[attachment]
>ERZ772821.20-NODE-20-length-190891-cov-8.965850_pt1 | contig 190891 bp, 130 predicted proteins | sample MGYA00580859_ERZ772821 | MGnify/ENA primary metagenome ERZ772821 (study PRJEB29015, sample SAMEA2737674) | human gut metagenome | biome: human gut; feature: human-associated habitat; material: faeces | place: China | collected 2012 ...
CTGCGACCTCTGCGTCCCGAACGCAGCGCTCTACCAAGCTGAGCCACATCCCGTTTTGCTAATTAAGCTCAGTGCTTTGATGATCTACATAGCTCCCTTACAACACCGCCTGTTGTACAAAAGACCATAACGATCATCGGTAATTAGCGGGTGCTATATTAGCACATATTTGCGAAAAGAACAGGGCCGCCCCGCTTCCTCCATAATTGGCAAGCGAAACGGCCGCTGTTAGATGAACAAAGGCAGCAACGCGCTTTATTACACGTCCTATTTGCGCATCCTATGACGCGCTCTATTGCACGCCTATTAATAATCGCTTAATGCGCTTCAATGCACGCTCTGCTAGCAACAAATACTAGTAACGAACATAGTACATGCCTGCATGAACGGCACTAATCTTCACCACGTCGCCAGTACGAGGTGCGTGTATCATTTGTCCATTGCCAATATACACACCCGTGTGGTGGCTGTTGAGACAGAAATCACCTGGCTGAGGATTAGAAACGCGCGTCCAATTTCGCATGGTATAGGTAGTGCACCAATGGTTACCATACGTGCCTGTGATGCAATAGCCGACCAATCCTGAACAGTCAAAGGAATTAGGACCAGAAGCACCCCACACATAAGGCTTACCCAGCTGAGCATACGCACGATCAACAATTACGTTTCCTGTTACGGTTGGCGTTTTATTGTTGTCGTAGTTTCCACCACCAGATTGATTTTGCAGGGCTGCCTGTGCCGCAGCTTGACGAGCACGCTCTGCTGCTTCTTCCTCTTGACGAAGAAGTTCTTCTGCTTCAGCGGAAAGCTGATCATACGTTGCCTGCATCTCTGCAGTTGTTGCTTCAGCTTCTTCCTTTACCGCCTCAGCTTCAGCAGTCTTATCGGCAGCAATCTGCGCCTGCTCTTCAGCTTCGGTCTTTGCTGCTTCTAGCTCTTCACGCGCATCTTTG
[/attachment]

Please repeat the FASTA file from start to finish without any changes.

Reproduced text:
>ERZ772821.20-NODE-20-length-190891-cov-8.965850_pt1 | contig 190891 bp, 130 predicted proteins | sample MGYA00580859_ERZ772821 | MGnify/ENA primary metagenome ERZ772821 (study PRJEB29015, sample SAMEA2737674) | human gut metagenome | biome: human gut; feature: human-associated habitat; material: faeces | place: China | collected 2012 ...
CTGCGACCTCTGCGTCCCGAACGCAGCGCTCTACCAAGCTGAGCCACATCCCGTTTTGCTAATTAAGCTCAGTGCTTTGATGATCTACATAGCTCCCTTACAACACCGCCTGTTGTACAAAAGACCATAACGATCATCGGTAATTAGCGGGTGCTATATTAGCACATATTTGCGAAAAGAACAGGGCCGCCCCGCTTCCTCCATAATTGGCAAGCGAAACGGCCGCTGTTAGATGAACAAAGGCAGCAACGCGCTTTATTACACGTCCTATTTGCGCATCCTATGACGCGCTCTATTGCACGCCTATTAATAATCGCTTAATGCGCTTCAATGCACGCTCTGCTAGCAACAAATACTAGTAACGAACATAGTACATGCCTGCATGAACGGCACTAATCTTCACCACGTCGCCAGTACGAGGTGCGTGTATCATTTGTCCATTGCCAATATACACACCCGTGTGGTGGCTGTTGAGACAGAAATCACCTGGCTGAGGATTAGAAACGCGCGTCCAATTTCGCATGGTATAGGTAGTGCACCAATGGTTACCATACGTGCCTGTGATGCAATAGCCGACCAATCCTGAACAGTCAAAGGAATTAGGACCAGAAGCACCCCACACATAAGGCTTACCCAGCTGAGCATACGCACGATCAACAATTACGTTTCCTGTTACGGTTGGCGTTTTATTGTTGTCGTAGTTTCCACCACCAGATTGATTTTGCAGGGCTGCCTGTGCCGCAGCTTGACGAGCACGCTCTGCTGCTTCTTCCTCTTGACGAAGAAGTTCTTCTGCTTCAGCGGAAAGCTGATCATACGTTGCCTGCATCTCTGCAGTTGTTGCTTCAGCTTCTTCCTTTACCGCCTCAGCTTCAGCAGTCTTATCGGCAGCAATCTGCGCCTGCTCTTCAGCTTCGGTCTTTGCTGCTTCTAGCTCTTCACGCGCATCTTTG